The prenatal development of wool follicles has been described separately for the Merino and Romney but a comparative study of both breeds and their cross has not been undertaken. This study compared the rate and timing of follicle development in midside skin samples from Romney, Merino and Merino-Romney cross (MxR) foetuses slaughtered at weekly intervals from day 76 to 144 of gestation. The development pattern of total number of follicles per unit area of skin differed between genotypes as indicated by a significant (P<0.001) genotype x gestational age interaction. The total follicle density of each genotype increased from day 76 to day 105 at which time the follicle density of the Romney peaked at 229 follicles/mm2. Total follicle density of the MxR continued to increase to between 420 and 510 follicles/mm2 between day 104 and 122 of gestation and the Merino reached a peak of 1170 follicles/mm2 at day 125 of gestation. The density of immature (i) and mature fibre-bearing (f) primary follicles (P(f+i)) did not differ (P>0.10) between genotypes over time, with each genotype reaching a maximum density of P(f+i) between days 83 and 90 of gestation. Primary follicles (P) began to reach maturity by gestational day 90 in the MxR and by day 97 in the Merino and the Romney (P>0.10). In all genotypes, secondary follicle (S) initiation began at around day 90 with a small proportion starting to form fibres by day 105 of gestation. There was a significant interaction between genotype and gestational age for both the density of S(f+i) (P<0.0001) and the density of S(f) (P<0.01). Specifically, S(f+i) increased to 175 follicles/mm2 in the Romney, 440 follicles/mm2 in the MxR and 900 follicles/mm2 in the Merino at 105, 105 and 125 days gestation respectively, after which S(f+i) density stayed relatively constant up to birth. These results indicate that follicle initiation and fibre formation in different genotypes occurs at similar ages during fetal growth. The high total follicle density in the Merino is due to a high S density which, in turn, is due to S initiation continuing for longer than in either the Romney or MxR. These data provide a model for the identification of certain physiological factors which affect secondary follicle initiation and development.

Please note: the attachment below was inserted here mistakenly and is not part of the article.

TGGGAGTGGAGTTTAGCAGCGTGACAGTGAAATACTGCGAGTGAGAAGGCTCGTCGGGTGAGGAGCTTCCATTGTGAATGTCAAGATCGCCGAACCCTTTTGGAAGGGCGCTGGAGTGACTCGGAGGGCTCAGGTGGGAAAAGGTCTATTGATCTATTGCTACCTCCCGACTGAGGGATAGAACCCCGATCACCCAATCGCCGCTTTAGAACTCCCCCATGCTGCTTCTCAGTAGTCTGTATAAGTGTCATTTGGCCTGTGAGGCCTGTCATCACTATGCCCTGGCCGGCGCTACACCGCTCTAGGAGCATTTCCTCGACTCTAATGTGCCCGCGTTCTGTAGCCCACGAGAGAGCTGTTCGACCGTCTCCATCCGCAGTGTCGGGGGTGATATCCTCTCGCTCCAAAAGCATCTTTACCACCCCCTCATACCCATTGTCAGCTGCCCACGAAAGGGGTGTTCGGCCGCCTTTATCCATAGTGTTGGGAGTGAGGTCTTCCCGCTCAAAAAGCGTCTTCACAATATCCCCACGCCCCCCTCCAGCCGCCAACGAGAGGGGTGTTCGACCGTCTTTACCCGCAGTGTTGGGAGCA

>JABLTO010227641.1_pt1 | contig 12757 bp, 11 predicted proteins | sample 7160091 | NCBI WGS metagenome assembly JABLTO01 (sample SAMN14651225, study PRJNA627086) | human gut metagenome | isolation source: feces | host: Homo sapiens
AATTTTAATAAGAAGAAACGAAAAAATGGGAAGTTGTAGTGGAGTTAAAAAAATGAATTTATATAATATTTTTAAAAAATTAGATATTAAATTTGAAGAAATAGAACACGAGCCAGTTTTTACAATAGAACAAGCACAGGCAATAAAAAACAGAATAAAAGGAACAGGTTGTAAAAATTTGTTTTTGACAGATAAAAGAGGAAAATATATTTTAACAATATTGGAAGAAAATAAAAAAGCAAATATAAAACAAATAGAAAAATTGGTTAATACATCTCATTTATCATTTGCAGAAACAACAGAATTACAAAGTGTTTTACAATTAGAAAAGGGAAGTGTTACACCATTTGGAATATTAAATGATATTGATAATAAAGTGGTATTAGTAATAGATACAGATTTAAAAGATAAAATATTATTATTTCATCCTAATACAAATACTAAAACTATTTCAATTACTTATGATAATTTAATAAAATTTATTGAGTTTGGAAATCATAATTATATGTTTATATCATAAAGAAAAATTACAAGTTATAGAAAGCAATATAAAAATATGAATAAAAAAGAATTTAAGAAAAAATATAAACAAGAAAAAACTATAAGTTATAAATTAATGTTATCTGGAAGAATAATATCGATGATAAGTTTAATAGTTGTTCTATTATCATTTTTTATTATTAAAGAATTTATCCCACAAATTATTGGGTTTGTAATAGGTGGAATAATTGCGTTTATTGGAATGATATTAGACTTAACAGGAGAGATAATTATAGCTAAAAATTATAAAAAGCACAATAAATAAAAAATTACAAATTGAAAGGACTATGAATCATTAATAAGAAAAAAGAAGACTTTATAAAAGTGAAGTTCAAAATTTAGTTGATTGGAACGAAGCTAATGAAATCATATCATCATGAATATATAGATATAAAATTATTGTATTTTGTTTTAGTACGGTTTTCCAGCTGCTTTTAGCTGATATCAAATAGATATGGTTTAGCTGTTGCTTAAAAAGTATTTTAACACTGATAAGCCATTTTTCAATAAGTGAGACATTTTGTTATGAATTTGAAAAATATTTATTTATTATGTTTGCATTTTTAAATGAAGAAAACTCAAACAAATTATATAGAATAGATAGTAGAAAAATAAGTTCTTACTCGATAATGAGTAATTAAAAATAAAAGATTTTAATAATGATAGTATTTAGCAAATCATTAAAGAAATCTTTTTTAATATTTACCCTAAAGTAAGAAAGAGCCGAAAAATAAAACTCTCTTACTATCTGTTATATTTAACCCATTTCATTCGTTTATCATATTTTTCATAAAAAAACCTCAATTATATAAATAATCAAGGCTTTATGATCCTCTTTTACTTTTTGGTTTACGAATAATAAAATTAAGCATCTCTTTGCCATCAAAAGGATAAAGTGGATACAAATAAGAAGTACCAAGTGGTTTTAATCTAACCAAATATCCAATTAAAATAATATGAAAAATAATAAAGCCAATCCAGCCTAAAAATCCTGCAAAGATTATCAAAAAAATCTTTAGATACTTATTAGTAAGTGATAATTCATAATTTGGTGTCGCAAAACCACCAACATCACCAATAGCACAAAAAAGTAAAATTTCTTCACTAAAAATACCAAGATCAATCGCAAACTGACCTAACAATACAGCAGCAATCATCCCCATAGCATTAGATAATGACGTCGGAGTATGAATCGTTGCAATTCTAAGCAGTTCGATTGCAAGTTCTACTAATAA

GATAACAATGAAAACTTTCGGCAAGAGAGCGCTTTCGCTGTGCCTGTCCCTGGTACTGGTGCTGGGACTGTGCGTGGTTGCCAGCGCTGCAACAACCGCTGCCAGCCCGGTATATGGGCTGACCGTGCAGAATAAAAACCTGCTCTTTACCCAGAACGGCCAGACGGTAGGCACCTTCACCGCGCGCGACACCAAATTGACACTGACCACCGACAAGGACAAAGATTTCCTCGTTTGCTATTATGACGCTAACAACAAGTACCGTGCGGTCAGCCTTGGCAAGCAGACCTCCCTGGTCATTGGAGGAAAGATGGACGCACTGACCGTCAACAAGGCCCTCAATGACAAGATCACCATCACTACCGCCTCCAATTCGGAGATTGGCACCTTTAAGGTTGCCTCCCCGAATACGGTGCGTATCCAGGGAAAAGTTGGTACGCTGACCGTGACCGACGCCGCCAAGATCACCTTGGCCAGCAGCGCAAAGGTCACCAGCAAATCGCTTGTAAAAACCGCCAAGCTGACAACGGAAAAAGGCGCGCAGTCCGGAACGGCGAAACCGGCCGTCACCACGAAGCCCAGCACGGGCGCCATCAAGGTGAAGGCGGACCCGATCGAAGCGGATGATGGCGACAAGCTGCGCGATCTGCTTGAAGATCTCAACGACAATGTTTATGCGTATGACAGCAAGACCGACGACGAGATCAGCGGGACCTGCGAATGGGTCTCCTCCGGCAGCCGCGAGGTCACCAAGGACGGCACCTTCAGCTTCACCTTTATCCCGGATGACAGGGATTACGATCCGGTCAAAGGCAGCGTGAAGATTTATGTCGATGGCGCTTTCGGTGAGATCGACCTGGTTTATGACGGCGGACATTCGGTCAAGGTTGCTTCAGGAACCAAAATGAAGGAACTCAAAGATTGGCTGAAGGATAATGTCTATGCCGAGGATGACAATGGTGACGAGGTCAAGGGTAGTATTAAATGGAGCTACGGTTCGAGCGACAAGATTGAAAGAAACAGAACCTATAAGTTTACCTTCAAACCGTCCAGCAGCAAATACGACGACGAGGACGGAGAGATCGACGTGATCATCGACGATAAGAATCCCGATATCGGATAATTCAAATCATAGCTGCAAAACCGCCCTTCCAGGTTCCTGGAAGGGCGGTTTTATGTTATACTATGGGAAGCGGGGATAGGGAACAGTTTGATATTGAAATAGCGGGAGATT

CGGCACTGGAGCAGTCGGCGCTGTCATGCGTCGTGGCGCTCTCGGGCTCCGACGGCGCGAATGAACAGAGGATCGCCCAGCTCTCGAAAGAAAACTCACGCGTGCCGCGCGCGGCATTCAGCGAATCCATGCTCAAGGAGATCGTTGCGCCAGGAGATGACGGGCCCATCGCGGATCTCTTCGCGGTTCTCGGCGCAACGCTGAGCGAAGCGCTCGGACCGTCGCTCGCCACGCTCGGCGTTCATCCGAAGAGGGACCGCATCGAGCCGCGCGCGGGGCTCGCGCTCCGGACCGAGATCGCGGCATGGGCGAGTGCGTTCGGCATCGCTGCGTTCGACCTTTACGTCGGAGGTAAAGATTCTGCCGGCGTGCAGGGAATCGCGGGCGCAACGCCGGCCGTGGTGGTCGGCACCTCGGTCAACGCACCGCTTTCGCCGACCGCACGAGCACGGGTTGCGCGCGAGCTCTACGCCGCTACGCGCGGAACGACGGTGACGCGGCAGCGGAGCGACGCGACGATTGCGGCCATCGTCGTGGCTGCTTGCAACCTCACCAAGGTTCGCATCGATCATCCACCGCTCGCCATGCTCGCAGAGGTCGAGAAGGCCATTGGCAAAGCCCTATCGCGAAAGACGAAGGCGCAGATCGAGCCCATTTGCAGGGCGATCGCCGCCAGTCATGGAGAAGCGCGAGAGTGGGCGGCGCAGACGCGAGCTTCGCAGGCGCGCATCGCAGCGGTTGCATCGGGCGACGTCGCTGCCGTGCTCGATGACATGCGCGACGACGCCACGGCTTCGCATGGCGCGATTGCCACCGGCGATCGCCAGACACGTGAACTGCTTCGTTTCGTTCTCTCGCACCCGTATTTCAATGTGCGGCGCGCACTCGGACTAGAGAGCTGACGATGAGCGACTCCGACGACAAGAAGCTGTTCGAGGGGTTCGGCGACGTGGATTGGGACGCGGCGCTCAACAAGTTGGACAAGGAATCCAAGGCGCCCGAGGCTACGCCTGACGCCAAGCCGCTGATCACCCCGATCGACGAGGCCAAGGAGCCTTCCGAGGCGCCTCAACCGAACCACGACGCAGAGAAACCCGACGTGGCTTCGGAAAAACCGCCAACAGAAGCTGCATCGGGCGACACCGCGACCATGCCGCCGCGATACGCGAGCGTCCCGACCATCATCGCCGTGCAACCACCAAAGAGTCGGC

JE, Hocking-Edwards, MJ Birtles, PM Harris, AL Parry, E Paterson, GA Wickham, and SN McCutcheon

Proceedings of the New Zealand Society of Animal Production, Volume 54, , 131-134, 1994
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